Cars in the UK are moving away from manual cars – in 2021 alone, 54% of new cars sold in Britain were automatic, compared to around 20% a decade ago. Petrol and diesel cars will be phased out starting in 2030 after the sale of new combustion engines is banned. Electric vehicles, which do not require clutches (so essentially automatic), will take their place.
An automatic car, a car fitted with an automatic transmission, is a vehicle that can change gears automatically without requiring the driver to manually change gear.
How Does an Automatic Car Work?
An automatic has a different transmission system than the usual manual cars that take care of shifting gears for the driver.
Instead of using a clutch pedal and a gear stick like in a manual car, the driver just has a gear selector with different modes, typically Park, Reverse, Neutral, and Drive. Some performance cars will have an additional Sports mode.
Modern automatic transmissions also come with electronic control units (ECUs) that monitor speed, accelerator pedal pressure, and other factors. The ECU then uses this information to decide when to shift gears automatically.
Manual vs Automatic
Cars with manual transmissions, also simply called a ‘manual’, require the driver to change gears manually. A driving enthusiast who enjoys the hands-on experience of changing gear will appreciate their higher level of control and engagement with this type of gearbox.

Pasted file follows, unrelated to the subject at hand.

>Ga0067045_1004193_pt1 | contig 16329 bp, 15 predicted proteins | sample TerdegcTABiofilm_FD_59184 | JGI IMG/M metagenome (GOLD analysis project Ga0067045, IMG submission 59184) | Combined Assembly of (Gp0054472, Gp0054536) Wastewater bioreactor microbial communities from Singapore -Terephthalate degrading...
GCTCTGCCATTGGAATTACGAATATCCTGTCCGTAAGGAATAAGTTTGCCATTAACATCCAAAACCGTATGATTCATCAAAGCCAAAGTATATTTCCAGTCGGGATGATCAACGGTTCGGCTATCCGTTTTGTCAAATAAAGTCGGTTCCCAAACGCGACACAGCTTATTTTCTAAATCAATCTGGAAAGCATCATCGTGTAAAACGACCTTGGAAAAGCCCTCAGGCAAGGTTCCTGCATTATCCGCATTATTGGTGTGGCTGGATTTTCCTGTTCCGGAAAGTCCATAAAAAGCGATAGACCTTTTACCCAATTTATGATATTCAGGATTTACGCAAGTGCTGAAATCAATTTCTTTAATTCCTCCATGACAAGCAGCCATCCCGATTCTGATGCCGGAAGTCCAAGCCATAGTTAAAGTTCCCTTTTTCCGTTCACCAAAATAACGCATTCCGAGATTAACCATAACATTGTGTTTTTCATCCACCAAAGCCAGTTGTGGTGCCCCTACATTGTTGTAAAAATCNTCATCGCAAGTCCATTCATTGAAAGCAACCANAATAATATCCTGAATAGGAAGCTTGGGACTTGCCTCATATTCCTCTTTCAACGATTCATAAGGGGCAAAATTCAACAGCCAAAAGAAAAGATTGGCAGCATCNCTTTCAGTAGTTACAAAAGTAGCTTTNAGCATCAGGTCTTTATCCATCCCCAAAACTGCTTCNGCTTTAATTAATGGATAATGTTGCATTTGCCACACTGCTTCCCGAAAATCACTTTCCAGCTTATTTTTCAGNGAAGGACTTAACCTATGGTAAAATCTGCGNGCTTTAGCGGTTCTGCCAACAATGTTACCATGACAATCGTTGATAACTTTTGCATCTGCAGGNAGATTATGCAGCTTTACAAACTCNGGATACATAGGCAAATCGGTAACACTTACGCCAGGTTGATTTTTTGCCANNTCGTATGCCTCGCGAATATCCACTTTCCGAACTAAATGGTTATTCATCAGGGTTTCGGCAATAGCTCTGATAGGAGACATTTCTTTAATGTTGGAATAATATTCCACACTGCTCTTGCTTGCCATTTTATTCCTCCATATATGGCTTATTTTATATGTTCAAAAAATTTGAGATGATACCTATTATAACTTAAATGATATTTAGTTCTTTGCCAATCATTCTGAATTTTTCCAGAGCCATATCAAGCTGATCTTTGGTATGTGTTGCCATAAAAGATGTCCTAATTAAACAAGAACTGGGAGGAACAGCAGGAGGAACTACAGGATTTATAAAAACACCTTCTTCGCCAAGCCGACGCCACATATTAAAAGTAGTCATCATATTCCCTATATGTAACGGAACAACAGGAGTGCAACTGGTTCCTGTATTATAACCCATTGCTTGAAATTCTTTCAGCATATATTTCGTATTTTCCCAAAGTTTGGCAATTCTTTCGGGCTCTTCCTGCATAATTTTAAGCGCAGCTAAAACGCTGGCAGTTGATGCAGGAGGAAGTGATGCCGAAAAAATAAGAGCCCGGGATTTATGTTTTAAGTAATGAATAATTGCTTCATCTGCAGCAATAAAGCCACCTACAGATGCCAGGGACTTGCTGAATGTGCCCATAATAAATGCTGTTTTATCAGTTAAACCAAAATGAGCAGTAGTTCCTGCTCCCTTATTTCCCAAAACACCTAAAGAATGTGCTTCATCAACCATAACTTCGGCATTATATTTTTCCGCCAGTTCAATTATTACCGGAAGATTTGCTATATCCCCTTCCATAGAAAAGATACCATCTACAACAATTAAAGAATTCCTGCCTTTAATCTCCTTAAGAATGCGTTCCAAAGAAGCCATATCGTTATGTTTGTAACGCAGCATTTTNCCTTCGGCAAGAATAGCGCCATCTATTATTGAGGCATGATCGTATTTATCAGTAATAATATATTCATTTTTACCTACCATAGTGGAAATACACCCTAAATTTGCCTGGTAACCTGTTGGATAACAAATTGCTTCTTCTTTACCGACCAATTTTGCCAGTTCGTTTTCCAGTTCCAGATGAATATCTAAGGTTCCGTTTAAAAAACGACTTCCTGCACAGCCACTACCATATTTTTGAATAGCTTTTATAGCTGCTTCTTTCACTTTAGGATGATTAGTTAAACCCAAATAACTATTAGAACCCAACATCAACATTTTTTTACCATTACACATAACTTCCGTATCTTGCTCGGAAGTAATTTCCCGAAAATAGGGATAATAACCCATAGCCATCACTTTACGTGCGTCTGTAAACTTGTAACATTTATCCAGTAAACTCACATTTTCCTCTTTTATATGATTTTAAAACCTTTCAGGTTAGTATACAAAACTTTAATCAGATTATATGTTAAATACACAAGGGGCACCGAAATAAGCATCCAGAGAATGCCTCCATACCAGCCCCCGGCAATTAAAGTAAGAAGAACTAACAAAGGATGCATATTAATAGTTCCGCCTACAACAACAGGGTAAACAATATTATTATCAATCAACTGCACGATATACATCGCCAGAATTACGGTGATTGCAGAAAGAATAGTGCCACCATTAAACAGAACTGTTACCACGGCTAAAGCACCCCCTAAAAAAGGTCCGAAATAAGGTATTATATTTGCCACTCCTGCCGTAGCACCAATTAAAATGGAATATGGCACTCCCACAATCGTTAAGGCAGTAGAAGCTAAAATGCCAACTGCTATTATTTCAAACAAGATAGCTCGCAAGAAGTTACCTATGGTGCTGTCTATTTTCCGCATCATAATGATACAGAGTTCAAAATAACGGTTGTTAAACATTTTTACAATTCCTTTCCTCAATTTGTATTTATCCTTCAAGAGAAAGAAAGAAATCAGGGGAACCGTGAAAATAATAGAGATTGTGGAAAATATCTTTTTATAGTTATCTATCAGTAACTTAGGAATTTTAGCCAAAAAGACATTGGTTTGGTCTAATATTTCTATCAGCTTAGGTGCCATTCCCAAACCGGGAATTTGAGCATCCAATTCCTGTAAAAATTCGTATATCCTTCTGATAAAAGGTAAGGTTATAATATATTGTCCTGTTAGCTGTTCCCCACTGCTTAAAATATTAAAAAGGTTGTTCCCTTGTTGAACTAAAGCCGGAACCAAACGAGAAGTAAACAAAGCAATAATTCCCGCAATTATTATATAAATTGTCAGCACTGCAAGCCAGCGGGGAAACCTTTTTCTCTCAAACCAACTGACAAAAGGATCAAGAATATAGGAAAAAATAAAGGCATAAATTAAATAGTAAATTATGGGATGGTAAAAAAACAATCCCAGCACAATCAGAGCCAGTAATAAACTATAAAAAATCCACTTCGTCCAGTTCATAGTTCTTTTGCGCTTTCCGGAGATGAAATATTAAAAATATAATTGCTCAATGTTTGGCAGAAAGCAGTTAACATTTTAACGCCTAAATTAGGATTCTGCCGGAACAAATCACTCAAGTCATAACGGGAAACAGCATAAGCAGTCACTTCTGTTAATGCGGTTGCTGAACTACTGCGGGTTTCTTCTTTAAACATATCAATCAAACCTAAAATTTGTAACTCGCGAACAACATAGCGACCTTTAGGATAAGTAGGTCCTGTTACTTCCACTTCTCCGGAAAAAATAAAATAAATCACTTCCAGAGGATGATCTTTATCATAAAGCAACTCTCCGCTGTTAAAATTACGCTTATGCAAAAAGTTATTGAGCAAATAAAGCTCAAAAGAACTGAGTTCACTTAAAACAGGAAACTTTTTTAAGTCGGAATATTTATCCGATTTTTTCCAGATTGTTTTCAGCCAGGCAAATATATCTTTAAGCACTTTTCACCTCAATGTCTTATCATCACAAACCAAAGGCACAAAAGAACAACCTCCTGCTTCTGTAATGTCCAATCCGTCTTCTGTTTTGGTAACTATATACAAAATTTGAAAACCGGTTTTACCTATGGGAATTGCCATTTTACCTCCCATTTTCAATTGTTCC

On the other hand, automatic cars can change gears automatically, fully removing the need for manual gear shifting. They are generally easier to drive, particularly in heavy traffic where there’s a lot of stopping and starting or on rough terrain. Automatic cars provide convenience and a more relaxed driving experience. There is also low to no risk of stalling a car as the driving doesn’t rely on clutch control.
Depending on the driver’s preference, driving conditions, and personal convenience, both types of transmission have their pros and cons.
Besides the traditional automatic transmission (torque converter automatic), there are a couple of more types of automatic transmissions found on modern vehicle, some common ones are:
Dual-Clutch Transmission (DCT) also known as Direct-shift gearbox
A dual-clutch transmission uses two separate clutches for odd and even gears, allowing for quicker and smoother gear shifts compared to traditional ATs. While one clutch engages a gear, the other prepares the next one, leading to faster response times. DCTs are often found in Volkswagen Golf and Polo and other sports cars.
Continuously Variable Transmission (CVT)
CVT doesn’t have gears like conventional transmissions. By using belts and pulleys, it provides an infinite number of gear ratios, similar to bicycle gears, enabling the engine to operate at its most efficient RPM at any given speed. CVTs are known for their fuel efficiency.
How to Drive an Automatic Car Step by Step
Here’s a step-by-step guide on how to drive an automatic car:
Familiarise Yourself with the Controls: Before you start driving, take a moment to understand the different controls in the car. Locate the gear selector, which is usually positioned in the centre console – this will either be a stick or buttons. It typically has modes like Park (P), Reverse (R), Neutral (N), and Drive (D). In terms of your foot control – remember there is a brake pedal and accelerator pedal and NO third pedal which would be a clutch pedal in a manual car.